This is the first in my series of blogs about channels. We will be discussing how to implement good channel strategy. How to identify, select and recruit the right partners, how to make the partnership successful for both the vendor and the channel and the best ways to support channels.
Developing a partnership with your channel
When developing good channel strategy much is said about being a partner with your channel but what does that actually mean? Google defines “partner’’ as: 'A person who takes part in an undertaking with another or others, esp. in a business or company with shared risks and profits.' Most vendors do indeed talk about their relationship with their channels as a partnership but all too often go on to complain about their performance; that they are not selling their products, they are not producing the results they had been promised or expected. Why might that be and whose initial responsibility is it to ensure the success of the relationship
1. Selecting the right partner
I would suggest that success of this type of business relationship rests initially with the vendor. The first part of their strategy is obviously to select the right channel for their distribution. The ‘right’ partner is one who shares with the vendor a mutual desire to want the relationship to work. I will go into more detail about this selection in my next channel blog. The vendor should then ask themselves are they committed to this success and do they feel that their potential partner shares this commitment
2. Provide on going channel support
“Ask not what the channel can do for me but what can I do for the channel?”
- How do they intend to contribute to that model in terms of revenue opportunities and bottom line profits?
- Do they have the resources to implement a joint and formal business planning process with their channel partners?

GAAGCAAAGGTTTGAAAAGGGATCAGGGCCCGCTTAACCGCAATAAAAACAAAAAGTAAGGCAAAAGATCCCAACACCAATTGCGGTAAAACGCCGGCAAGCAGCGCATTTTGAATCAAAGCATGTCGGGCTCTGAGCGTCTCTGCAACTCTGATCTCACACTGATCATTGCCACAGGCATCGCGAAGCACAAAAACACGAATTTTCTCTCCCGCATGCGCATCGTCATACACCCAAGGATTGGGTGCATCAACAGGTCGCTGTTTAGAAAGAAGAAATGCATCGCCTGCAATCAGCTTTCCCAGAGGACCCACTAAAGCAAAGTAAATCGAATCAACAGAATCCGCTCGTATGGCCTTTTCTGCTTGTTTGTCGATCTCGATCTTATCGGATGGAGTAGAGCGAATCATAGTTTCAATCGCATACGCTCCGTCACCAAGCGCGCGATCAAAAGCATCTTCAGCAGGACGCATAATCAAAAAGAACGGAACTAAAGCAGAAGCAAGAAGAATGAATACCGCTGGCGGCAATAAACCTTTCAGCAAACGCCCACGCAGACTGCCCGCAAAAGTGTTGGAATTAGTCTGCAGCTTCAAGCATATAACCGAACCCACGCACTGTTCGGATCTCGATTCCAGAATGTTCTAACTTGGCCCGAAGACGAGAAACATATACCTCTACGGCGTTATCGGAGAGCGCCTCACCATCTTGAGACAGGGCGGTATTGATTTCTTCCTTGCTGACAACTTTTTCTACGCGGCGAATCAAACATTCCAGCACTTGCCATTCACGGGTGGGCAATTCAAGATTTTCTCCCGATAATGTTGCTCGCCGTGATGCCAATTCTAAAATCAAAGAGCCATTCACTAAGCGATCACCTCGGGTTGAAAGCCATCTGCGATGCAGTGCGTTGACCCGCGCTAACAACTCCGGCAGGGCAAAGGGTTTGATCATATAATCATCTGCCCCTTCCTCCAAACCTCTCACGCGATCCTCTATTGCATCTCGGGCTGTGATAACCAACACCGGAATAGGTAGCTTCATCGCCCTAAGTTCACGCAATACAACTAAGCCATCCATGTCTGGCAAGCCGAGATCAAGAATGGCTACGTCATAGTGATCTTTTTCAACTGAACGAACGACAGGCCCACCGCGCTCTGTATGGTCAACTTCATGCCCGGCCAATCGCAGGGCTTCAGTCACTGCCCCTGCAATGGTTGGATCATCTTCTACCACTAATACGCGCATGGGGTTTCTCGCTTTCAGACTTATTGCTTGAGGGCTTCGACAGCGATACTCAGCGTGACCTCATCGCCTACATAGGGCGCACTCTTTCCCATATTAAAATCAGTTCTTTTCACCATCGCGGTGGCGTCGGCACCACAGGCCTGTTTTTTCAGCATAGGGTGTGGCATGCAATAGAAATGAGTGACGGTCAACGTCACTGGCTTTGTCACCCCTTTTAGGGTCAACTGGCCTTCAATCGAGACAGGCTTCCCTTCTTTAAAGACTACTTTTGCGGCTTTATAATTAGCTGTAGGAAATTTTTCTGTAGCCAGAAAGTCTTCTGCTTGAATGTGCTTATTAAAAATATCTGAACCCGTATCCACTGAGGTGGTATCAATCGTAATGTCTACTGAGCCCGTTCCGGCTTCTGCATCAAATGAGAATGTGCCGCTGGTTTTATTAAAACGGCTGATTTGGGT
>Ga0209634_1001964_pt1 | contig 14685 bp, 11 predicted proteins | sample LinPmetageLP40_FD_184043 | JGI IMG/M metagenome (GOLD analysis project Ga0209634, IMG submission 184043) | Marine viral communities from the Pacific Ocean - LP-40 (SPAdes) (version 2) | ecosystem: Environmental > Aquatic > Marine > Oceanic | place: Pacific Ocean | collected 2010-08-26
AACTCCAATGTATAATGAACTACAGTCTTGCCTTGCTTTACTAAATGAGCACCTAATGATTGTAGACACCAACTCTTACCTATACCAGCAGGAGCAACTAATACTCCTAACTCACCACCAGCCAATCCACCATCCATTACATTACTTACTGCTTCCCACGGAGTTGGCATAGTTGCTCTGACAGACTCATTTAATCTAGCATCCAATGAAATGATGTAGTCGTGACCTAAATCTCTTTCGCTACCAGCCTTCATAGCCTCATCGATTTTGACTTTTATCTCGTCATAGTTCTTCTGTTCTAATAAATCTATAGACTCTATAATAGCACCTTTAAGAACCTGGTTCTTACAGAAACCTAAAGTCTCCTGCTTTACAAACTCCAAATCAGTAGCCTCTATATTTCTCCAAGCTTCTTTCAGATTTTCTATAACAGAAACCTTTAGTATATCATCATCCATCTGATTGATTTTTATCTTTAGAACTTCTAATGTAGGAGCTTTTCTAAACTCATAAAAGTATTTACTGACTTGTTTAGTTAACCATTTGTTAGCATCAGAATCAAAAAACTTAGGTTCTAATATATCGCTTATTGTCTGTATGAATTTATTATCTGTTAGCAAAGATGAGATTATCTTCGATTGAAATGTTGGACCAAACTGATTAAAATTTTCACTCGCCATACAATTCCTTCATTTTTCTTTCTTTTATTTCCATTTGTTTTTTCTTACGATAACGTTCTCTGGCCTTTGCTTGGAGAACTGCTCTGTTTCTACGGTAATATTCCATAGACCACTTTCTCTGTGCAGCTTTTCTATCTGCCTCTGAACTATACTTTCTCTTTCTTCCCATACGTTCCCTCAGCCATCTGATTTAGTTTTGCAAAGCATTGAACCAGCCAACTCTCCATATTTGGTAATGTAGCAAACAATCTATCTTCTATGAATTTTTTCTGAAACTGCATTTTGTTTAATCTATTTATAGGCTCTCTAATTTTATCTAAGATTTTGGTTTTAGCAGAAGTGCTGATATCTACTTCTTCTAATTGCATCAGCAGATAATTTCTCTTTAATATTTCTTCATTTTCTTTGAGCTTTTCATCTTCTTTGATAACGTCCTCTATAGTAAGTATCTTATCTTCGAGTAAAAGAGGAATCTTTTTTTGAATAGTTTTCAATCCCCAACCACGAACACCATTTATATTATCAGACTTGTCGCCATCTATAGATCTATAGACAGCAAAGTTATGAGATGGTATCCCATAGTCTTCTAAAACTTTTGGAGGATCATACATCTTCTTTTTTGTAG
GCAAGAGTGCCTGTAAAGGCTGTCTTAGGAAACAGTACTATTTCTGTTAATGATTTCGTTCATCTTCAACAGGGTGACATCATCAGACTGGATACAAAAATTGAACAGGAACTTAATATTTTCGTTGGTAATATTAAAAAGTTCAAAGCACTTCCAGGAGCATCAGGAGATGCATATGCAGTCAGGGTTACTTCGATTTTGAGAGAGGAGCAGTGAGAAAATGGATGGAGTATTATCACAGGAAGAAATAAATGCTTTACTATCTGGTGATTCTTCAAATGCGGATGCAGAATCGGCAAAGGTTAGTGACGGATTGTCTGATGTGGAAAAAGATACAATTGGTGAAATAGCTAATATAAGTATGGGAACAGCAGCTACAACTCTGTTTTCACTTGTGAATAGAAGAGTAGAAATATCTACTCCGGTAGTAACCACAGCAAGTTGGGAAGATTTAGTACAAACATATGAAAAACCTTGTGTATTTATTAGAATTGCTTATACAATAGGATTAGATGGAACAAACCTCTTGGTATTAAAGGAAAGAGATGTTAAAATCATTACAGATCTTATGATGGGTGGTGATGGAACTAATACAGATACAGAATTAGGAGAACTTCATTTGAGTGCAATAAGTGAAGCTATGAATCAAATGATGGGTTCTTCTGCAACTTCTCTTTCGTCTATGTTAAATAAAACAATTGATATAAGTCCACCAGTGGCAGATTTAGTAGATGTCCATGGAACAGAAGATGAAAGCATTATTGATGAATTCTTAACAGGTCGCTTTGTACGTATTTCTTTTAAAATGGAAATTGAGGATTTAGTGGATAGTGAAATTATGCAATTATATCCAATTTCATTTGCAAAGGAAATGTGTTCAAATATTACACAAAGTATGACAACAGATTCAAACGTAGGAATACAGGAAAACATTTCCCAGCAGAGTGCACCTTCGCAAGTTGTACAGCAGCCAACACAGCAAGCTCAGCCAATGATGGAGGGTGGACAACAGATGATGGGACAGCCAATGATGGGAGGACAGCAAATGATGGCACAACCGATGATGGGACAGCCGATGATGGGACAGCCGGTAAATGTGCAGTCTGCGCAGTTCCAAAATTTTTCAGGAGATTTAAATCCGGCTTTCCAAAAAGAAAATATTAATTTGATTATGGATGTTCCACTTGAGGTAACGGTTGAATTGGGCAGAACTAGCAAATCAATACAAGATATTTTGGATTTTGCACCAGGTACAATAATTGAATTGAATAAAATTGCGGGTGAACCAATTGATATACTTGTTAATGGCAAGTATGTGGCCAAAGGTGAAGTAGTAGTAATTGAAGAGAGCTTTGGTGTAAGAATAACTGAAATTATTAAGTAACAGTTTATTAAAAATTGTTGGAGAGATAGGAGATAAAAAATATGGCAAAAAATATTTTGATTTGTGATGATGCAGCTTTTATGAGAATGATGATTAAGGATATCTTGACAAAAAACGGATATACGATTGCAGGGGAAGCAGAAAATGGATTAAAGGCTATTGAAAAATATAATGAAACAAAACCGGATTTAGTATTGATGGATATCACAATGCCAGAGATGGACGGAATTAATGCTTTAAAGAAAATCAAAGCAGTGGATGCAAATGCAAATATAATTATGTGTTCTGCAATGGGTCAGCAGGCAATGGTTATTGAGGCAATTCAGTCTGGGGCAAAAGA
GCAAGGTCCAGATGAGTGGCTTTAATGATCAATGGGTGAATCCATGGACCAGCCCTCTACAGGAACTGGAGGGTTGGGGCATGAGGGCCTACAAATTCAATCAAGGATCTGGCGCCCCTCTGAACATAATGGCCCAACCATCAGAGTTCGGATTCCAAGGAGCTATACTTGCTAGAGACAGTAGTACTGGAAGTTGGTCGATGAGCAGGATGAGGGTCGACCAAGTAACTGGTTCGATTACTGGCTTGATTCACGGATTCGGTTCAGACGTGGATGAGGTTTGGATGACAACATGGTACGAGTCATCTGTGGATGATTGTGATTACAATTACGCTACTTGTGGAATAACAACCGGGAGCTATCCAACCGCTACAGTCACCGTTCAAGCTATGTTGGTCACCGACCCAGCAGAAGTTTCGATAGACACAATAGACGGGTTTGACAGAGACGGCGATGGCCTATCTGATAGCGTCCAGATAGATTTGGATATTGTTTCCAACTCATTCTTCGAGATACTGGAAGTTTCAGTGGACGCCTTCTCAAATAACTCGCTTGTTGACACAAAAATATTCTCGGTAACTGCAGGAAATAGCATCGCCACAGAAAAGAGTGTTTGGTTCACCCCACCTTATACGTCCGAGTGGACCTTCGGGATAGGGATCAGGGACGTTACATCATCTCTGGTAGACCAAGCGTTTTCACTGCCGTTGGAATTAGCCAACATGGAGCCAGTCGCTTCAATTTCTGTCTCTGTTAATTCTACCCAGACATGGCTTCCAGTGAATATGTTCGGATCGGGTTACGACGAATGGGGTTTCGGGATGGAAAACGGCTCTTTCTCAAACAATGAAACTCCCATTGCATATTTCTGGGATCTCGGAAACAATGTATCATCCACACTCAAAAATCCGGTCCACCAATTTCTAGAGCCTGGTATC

- What programs and services do they have available to help the channel partner optimize their performance?
- Do they have the capability to implement new and innovative channel partner programs and make program improvements?
- Are they able to offer incentives, and promotions to the channel partner and do they have the infrastructure to be able to effectively support these initiatives?
- Are there performance measurements available to determine achievement?
- Are there systems in place to provide further support to the channel partner when required and decision processes to consider further investment in the partnership?
3. Communication strategy.
The vendor should also consider their communicator strategy.
Do they have effective communication strategies in place to successfully compel their channel partners' participation and action?
Are there channel communication strategies and tools to be able to leverage the partner portal(s) and social media effectively?
Are there dedicated members of the vendor’s team responsible for channel partner communication tasked with accessing progress and providing support such as helping the partner develop a quote or close a deal?
4. Assessment strategy
The vendor should develop an assessment strategy and view it as an on going evolving process and commitment.
Are they able to devote time to assess their channel strategy based on market shifts and/or the competition?
How up to date and aware are they of market trends and competitive strategies that may significantly impact their channel business?
How effective and accurate is their assessment process?
Are their partners capturing new customers and making inroads into new markets? Opening up new markets and acquiring new customers requires an innovative approach and more resources.